Kelly is an odd element in the show — the object of mean comedy, about both her person and her music that is ha ha so modern that it sounds like an actor banging on a keyboard. There are other easy jokes about This Here Newfangled Reality, including darts thrown at veganism and psychiatry (“far from an established science,” says David Ryan Smith, playing the psychiatrist’s husband). The comedy, even when goosed by director Tyne Rafaeli, is already a little wan, and it’s further muffled by the setting, John Lee Beatty’s too-gorgeous, too-astonishing interior, which stretches up to cathedral heights and opens onto an incredible blizzard landscape. Theoretically we do not know why Morkan dodges every question about her missing sister, but the snow falls and falls outside, and the more we remember our Joyce (“he heard the snow falling faintly…upon all the living and the dead”) the less we wonder.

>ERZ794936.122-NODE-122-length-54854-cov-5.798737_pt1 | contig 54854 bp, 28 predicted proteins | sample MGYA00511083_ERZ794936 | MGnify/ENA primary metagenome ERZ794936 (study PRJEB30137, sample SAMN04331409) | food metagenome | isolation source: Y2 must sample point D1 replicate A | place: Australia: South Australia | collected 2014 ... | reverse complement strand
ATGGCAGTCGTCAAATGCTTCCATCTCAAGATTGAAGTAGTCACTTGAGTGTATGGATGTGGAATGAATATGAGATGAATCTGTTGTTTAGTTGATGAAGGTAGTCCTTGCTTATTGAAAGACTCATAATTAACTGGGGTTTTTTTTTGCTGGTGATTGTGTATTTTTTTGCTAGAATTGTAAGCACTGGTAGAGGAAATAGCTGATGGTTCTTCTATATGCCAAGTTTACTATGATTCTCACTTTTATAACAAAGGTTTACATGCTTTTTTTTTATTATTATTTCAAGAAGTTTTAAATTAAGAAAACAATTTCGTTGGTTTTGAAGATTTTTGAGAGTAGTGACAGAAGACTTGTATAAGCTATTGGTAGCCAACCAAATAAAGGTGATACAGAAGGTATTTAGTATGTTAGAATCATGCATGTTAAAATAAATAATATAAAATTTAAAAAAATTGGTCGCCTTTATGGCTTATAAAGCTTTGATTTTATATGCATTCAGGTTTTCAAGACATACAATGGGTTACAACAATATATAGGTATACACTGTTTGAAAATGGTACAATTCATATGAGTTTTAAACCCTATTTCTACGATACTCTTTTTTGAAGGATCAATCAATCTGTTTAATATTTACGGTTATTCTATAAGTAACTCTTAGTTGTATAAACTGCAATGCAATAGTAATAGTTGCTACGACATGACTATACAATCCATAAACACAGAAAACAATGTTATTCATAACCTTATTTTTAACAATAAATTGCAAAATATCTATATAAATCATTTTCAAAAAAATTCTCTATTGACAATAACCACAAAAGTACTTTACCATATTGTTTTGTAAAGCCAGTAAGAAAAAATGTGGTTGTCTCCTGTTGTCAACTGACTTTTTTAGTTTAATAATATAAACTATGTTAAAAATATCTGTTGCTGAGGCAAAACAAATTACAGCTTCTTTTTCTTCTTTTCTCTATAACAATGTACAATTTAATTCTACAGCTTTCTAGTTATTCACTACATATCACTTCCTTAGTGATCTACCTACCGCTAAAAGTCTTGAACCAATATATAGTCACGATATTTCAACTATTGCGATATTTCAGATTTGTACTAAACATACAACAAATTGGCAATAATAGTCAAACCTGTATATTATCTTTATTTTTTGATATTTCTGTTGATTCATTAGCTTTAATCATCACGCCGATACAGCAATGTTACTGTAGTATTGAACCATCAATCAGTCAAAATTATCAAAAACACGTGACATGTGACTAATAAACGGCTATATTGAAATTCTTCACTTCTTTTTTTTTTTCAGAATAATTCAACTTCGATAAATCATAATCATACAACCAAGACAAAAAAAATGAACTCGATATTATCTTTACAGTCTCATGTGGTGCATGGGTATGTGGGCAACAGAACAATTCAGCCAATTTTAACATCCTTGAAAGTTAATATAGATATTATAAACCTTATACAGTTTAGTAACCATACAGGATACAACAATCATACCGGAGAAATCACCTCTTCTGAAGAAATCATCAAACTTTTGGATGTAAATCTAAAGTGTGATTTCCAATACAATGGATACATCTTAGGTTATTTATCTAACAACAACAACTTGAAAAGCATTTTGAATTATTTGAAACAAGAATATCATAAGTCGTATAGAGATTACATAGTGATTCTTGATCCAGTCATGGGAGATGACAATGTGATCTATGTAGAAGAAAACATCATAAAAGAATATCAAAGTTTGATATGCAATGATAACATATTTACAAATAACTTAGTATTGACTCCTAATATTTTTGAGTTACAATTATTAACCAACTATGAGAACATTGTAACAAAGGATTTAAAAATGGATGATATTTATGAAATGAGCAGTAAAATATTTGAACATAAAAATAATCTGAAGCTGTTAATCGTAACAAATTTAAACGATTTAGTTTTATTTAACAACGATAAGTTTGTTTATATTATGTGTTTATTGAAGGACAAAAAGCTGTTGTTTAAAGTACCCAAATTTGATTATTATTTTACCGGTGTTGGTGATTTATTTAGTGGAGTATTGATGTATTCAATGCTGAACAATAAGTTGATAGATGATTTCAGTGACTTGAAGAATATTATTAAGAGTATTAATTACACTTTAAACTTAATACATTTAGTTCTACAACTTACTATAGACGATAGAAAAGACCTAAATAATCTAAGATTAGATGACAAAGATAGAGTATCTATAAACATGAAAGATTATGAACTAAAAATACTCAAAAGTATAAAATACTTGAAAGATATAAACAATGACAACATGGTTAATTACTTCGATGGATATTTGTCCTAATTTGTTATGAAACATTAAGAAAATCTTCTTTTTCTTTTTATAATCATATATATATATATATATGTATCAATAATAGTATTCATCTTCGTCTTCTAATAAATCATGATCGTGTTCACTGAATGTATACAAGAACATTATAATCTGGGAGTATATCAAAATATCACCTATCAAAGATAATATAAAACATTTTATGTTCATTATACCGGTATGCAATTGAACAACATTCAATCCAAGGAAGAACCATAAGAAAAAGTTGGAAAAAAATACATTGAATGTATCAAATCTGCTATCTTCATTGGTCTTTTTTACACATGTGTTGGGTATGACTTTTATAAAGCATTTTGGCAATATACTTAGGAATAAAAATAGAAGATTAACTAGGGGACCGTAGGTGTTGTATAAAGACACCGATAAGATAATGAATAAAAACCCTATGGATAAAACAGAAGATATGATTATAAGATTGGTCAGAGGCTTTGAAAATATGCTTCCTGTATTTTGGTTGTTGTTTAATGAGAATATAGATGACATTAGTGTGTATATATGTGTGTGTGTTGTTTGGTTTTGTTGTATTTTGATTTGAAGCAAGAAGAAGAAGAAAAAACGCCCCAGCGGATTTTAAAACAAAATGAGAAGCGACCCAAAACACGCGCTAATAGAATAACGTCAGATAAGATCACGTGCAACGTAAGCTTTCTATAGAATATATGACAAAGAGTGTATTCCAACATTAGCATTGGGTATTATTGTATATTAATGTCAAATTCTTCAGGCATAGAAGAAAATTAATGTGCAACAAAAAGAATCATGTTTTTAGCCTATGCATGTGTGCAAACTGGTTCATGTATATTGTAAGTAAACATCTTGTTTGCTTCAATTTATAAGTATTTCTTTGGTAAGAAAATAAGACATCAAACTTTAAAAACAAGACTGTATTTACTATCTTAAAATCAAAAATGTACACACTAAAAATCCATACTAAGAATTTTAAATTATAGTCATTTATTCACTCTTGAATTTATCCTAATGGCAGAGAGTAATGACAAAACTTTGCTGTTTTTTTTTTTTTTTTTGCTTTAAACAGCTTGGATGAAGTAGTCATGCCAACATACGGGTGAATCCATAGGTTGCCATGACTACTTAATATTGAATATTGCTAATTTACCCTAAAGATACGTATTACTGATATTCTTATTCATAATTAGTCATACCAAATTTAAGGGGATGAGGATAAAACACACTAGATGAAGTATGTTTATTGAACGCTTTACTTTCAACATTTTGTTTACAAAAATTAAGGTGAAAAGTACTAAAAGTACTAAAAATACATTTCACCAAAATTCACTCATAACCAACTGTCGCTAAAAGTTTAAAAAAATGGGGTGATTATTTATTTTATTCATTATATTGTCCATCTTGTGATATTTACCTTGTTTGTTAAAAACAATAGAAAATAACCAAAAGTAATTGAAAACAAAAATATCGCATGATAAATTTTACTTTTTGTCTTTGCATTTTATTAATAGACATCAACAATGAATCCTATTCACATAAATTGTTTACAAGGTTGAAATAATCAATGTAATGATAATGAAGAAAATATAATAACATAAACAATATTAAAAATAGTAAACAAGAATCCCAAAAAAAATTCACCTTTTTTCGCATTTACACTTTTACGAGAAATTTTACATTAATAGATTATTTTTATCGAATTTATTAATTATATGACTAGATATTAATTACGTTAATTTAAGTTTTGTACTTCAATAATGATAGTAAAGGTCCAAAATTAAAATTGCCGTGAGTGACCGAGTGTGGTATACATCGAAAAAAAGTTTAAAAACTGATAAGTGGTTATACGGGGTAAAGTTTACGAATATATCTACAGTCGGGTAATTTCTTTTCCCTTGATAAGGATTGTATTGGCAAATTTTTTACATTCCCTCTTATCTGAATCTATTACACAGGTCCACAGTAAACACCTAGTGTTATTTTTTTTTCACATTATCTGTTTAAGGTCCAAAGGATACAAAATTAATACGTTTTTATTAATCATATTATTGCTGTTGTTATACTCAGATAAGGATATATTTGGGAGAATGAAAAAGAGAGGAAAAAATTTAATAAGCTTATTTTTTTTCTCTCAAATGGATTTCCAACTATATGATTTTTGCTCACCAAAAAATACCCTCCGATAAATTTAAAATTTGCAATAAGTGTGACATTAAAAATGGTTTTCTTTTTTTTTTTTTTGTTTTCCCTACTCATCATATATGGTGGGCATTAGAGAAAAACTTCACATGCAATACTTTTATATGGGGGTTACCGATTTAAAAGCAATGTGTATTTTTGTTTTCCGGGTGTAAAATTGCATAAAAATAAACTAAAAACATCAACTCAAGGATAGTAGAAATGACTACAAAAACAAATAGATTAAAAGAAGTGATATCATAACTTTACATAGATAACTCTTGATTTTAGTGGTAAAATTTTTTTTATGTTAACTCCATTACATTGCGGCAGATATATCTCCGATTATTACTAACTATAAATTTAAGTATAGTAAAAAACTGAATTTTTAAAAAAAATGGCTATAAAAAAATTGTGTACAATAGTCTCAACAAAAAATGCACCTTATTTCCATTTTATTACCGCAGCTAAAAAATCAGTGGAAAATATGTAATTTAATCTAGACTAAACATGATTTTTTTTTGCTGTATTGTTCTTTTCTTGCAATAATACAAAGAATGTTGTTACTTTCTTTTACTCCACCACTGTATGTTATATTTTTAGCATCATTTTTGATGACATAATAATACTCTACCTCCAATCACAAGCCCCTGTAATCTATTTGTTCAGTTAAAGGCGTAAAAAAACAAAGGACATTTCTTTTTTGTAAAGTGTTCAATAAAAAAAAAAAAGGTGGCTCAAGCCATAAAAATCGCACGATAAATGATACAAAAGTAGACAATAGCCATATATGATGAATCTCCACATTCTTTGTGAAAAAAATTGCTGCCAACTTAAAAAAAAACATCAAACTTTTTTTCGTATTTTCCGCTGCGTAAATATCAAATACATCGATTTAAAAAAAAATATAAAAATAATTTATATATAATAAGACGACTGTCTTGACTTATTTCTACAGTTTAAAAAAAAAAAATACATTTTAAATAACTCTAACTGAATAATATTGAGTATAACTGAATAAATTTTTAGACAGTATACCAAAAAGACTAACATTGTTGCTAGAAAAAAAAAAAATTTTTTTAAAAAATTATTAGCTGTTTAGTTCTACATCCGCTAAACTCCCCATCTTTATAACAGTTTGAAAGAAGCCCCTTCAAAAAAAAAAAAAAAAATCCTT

The cast is full of superb performers, starting with Hadary and Burke and including an underused Francois Battiste as Kelly’s husband, but the conversations Watkins writes for them point at profundity while rarely attaining it. Once the characters stop larking about and settle down to dinner, they all agree that there’s a certain angst, a certain loneliness, in modern life; they agree that Morkan’s celebration is valuable, since it creates an opportunity to gather. The old ways—carefully undefined—are best, don’t you think? And then Carmen Zilles, playing the mysterious Aran, sings a touching Irish ballad. The best, most evocative lines of the play happen here, right at the close. Most of the guests leave, and Ames is lost in reverie. “So who are you?” he says, as Aran nods at him, angelically, from a little glow. He has spotted her as something Other, a quiet ending to an infuriatingly noisy play. Many plays have strong beginnings and flub the ending, but Watkins here seems to have worked backwards. He has a gorgeous image in mind, and he knows who his Stranger should be. It’s the dinner part he hasn’t quite worked out yet, nor the tidings that she brings.